Storm initiation is not a 100% guarantee, but if storms fire, they will quickly become severe. I’m anticipating explosive development.

Storms will then begin to form a squall line as they move into central Oklahoma overnight, where wind and hail will be the main threat, although we never rule out the possibility of a tornado this time of year.

One difference between this week and last week is that the upper-level support could move much farther north, taking the highest risk of severe weather with it. Look how far north the SPC’s slight risk goes:

There are even some computer models which keep the OKC metro dry through this event.


Rip Currents!
April 27, 2010

Though I know we are in the middle of tornado season here in Oklahoma, I wanted to take a second and talk about another natural phenomenon that deserves some attention, and that’s packs of wild dogs controlling most of our major cities!

Ok, hopefully that’s not true. But, many of you will soon be planning summer vacations with the family that will involve some place warm, with a beach, and a much lower threat for tornadoes.

Rip currents are powerful, channeled currents of water flowing away from shore. They typically extend from the shoreline, through the surf zone, and past the line of breaking waves. Rip currents can occur at any beach with breaking waves.

Rip currents can be killers. The United States Lifesaving Association estimates that the annual number of deaths due to rip currents on our nation’s beaches exceeds 100. Rip currents account for over 80% of rescues performed by surf beach lifeguards.

When at the beach:

  • Whenever possible, swim at a lifeguard-protected beach.
  • Never swim alone.
  • Learn how to swim in the surf.  It’s not the same as swimming in a pool or lake.
  • Be cautious at all times, especially when swimming at unguarded beaches. If in doubt, don’t go out.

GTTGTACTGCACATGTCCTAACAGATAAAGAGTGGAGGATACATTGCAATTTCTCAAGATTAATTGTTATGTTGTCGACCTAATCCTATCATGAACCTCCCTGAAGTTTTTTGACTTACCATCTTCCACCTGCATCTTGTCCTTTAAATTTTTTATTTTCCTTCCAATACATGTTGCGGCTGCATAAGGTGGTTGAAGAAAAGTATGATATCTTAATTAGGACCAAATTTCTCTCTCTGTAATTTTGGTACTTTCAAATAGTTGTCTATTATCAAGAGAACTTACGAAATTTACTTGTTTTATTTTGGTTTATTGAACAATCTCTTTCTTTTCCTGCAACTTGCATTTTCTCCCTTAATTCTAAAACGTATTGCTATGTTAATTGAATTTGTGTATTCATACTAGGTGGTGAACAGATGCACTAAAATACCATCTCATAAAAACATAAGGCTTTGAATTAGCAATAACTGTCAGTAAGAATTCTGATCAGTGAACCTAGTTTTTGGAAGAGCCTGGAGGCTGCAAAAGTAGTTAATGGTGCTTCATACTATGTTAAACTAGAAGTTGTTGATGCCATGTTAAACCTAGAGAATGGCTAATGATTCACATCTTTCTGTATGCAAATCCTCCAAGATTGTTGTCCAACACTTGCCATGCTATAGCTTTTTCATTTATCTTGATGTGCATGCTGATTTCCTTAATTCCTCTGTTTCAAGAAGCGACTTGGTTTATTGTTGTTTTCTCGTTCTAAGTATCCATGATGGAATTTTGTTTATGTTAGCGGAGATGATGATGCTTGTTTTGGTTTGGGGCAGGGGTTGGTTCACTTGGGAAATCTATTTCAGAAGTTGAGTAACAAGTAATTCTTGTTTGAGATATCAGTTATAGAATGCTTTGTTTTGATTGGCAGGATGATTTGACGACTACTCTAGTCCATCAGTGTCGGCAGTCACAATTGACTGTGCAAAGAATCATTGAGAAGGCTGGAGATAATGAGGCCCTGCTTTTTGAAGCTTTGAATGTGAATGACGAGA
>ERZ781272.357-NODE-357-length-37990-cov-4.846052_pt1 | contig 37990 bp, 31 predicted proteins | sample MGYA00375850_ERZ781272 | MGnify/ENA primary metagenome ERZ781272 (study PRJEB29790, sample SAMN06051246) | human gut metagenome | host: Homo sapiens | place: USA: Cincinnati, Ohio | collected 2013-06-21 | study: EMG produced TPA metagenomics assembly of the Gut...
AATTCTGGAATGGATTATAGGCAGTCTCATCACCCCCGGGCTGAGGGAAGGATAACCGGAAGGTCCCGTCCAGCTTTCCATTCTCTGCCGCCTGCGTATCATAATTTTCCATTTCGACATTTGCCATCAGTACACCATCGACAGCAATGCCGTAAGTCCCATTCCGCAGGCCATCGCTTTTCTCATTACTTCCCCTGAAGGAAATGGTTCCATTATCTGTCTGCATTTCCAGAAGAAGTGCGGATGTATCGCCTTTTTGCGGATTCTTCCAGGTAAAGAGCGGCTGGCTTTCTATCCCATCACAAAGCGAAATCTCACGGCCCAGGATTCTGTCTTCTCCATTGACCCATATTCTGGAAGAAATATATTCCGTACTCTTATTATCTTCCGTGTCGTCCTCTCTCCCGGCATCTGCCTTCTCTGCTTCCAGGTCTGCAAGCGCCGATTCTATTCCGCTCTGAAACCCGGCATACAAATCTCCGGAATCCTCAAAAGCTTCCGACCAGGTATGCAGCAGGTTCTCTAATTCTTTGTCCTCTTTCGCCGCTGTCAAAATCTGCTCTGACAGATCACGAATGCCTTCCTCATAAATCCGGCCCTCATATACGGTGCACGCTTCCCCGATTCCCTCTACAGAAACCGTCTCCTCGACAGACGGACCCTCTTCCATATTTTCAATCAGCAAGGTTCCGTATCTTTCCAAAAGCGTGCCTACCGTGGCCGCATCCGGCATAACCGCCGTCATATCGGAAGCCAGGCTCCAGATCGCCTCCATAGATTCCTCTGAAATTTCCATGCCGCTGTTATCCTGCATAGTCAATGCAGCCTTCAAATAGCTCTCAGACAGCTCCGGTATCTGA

• Obey all instructions and orders from lifeguards. Lifeguards are trained to identify potential hazards. Ask a lifeguard about the conditions before entering the water. This is part of their job.
  • Stay at least 100 feet away from piers and jetties. Permanent rip currents often exist along side these structures.
  • Consider using polarized sunglasses when at the beach. They will help you to spot signatures of rip currents by cutting down glare and reflected sunlight off the ocean’s surface.
  • Pay especially close attention to children and elderly when at the beach. Even in shallow water, wave action can cause loss of footing.

If caught in a rip current:

  • Remain calm to conserve energy and think clearly.
  • Never fight against the current.
  • Think of it like a treadmill that cannot be turned off, which you need to step to the side of.
  • Swim out of the current in a direction following the shoreline. When out of the current, swim at an angle–away from the current–towards shore.
  • If you are unable to swim out of the rip current, float or calmly tread water. When out of the current, swim towards shore.
  • If you are still unable to reach shore, draw attention to yourself by waving your arm and yelling for help.

If you see someone in trouble, don’t become a victim too:

  • Get help from a lifeguard.
  • If a lifeguard is not available, have someone call 9-1-1.
  • Throw the rip current victim something that floats–a lifejacket, a cooler, an inflatable ball.
  • Yell instructions on how to escape.
  • Remember, many people drown while trying to save someone else from a rip current.

Rip currents are dangerous, we do several stories each summer on rip current deaths, which are totally preventable. Make sure you talk to your kids about the dangers of rip currents and what to do if caught in one.


VORTEX2 2010
April 27, 2010

We are just days away from witnessing the greatest tornado research project ever as VORTEX2 is set to deploy this weekend. Many of you may remember this project from last year. Unfortunately, the severe weather season was rather weak and when VORTEX2 2009 was over, they were only able to intercept 1 tornado.

This tornado near LaGrange, Wyoming was incredible as the team was able to gather more information on this tornado than any other tornado ever before.  But, the VORTEX team had set out to record 5 tornadoes, not 1. So, the project, which was slated to last 2 years, will start this weekend and last 6 weeks ,ending on June 15th. Keep coming back to the KOCO weather blog, we’ll be documenting their travels along the way.